Follow posts tagged #investment, #finance, and #money in seconds.Sign up
It all boils down to this.
Most people won’t admit it, or don’t even realize it, but
caring for people takes energy out of you.
Investing your time and attention making sure somebody knows
that you love them and that you want to ensure their well-being can drain you:
- even physically.
Love people, but take care of yourself.
Don’t burn yourself out.
Why did you choose to become a doctor? You could have been anything in life and the hours you’ll put into that career path… well, if you were to work that hard you’d earn more money in other career paths. So, why?
Before going into medicine I was a computer programmer. I worked with a language that is becoming rarer and rarer, but still runs many large businesses (Wal-mart, to name one). I worked for 2.5 years doing that. At 4 more years I would have been considered a senior programmer and would have qualified for jobs paying in the six figures.
But I hated that job, and began to hate programming. My days dragged on and I began to live for the nights and weekends, which is a miserable existence. Anyone that has been in that position will tell you how “stuck” they felt. To me, money and happiness are not equal. One does not guarantee the other.
Basically I am saying I learned that money doesn’t matter to me. I don’t plan to be broke as a doctor, but I am interested in some of the lowest paid specialties. Money isn’t a factor for me.
What I am interested in is challenge. I love academics. I love learning. I used to say growing up that I would be a professional student for life if I could. Medicine is about as close as you can get to that. It is funny that it took me so long to realize it. As a doctor you are constantly seeing new and interesting things. You are constantly problem solving. I love that.
I also love people. They annoy me sometimes and let me down, but I truly believe that people are good. As a doctor you can walk into a room and within 5 minutes of meeting someone be intimately involved in the most personal and vulnerable parts of their life. That is amazing and a privilege that most people never experience.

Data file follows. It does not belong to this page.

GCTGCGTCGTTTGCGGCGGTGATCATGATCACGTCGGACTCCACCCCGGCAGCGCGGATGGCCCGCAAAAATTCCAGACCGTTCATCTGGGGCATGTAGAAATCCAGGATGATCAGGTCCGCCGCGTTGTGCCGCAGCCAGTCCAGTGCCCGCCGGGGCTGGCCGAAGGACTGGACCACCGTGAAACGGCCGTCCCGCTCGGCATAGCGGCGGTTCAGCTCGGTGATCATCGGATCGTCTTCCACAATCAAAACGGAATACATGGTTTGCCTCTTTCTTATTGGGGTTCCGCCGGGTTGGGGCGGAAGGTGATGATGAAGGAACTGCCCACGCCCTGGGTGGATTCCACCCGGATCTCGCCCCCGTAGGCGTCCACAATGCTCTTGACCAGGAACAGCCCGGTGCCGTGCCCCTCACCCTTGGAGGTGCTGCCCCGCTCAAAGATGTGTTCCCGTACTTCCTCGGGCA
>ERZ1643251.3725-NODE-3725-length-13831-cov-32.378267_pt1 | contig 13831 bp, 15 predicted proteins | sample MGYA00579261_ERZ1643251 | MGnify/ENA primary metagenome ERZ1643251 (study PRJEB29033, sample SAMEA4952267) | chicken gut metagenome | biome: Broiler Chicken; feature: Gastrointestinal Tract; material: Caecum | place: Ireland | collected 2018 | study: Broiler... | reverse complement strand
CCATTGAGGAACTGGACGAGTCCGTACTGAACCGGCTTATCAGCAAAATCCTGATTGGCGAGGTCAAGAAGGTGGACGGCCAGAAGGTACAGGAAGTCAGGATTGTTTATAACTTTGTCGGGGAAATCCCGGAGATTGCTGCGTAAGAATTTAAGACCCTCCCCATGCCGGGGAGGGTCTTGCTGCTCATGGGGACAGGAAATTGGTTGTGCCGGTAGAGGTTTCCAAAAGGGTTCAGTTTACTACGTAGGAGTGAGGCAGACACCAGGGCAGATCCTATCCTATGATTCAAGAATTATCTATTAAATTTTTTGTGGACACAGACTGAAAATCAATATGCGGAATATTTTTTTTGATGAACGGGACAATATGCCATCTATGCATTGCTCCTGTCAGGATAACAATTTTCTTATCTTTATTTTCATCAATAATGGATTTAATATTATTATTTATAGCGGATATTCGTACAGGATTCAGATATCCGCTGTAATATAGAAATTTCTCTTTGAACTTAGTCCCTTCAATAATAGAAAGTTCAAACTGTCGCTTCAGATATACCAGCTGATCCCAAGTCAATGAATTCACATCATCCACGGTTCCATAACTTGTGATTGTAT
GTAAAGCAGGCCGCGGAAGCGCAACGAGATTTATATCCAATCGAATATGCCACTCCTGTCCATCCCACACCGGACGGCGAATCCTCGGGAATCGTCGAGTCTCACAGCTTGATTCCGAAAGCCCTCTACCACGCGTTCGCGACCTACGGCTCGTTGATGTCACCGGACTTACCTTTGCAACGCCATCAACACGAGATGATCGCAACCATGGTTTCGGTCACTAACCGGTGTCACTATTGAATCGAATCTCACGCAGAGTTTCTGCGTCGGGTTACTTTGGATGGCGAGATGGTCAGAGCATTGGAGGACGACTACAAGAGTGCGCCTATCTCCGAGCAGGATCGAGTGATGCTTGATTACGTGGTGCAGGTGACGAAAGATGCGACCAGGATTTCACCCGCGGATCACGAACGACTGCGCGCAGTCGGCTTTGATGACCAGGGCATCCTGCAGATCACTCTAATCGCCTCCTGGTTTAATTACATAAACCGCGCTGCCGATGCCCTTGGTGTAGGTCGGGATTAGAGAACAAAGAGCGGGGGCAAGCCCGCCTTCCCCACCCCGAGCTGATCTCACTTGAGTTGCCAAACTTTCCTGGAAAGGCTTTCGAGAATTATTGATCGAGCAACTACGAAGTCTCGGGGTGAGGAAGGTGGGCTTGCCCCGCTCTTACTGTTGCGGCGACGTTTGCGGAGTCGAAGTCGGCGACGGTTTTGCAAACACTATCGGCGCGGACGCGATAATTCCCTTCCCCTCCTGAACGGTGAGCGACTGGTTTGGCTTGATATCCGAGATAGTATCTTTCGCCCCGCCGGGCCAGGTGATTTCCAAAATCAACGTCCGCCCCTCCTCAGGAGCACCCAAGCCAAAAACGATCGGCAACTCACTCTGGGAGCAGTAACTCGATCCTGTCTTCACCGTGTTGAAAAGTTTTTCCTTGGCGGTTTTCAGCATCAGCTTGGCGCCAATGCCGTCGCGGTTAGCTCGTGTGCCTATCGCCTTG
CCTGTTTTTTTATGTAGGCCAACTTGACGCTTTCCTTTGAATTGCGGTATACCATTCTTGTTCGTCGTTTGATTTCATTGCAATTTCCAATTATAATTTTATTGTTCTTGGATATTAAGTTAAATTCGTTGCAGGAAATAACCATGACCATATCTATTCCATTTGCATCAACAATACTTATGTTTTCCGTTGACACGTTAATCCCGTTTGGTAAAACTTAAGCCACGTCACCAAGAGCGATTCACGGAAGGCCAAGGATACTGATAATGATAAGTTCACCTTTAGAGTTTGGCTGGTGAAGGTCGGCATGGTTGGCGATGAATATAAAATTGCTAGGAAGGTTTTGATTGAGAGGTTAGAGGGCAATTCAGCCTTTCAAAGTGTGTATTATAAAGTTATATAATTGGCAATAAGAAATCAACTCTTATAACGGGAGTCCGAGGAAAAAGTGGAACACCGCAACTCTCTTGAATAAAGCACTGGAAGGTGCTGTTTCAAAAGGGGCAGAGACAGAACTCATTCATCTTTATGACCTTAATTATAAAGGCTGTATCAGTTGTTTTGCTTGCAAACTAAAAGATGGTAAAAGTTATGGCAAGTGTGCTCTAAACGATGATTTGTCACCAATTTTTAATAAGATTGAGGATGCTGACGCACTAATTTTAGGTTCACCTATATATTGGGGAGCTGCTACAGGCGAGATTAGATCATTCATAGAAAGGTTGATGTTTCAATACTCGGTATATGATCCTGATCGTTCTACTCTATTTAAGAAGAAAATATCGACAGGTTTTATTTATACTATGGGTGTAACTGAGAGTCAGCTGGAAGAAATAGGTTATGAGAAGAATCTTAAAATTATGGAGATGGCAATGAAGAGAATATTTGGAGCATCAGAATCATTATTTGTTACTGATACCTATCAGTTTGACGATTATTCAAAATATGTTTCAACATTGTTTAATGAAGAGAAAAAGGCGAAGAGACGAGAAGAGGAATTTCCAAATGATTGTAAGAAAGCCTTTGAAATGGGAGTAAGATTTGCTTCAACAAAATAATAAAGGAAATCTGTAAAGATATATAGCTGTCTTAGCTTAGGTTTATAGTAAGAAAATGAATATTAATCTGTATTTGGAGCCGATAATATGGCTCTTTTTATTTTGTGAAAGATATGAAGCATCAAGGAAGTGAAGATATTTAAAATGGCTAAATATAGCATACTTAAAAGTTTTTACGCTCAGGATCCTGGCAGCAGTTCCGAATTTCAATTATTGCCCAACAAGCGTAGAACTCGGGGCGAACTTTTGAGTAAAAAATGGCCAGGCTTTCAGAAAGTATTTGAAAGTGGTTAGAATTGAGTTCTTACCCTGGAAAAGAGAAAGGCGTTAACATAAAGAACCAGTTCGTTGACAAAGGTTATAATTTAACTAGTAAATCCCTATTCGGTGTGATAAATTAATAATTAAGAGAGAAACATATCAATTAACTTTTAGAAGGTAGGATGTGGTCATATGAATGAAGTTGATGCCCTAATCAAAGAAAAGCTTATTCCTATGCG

You are right, medicine is not a lucrative field anymore. I go to a state school and will still come out $250,000 in debt at an almost 7% interest rate (thanks government). That is why many debates on healthcare reform have centered on finding ways to bring people into medicine (e.g. loan repayment options, equalizing pay to primary care, etc.). I will never be broke and I hopefully will always have a job. But I don’t plan to be rich either. (There are still specialities that make lots of money, but they are competitive and seem to me to be less satisfying. I went to medical school to be a doctor, not to do one procedure over and over.)
When people talk to me about money I just get frustrated. I am not in medicine for money. I am in medicine because I love learning, I love problem solving and I love people. When you find something you truly love, then money becomes less of a concern. I believe if you truly love something and put your heart into it the money will come and you will survive.
So why medicine? Because I would never be happy doing anything else.
Investment Education Netflix Earnings Preview NFLX - Netflix.com NFLX Trading Video - Investment Education Netflix Earnings Preview NFLX (VIDEO). In this live weekend stock market training video, we’ll cover the earnings preview on shares of Netflix and how to position yourself going into the earnings announcement.
Shares of Netflix remain volatile and subject to huge swings both long and short on headline news and short covering. We’ll run through the different ways the earnings announcements can play out.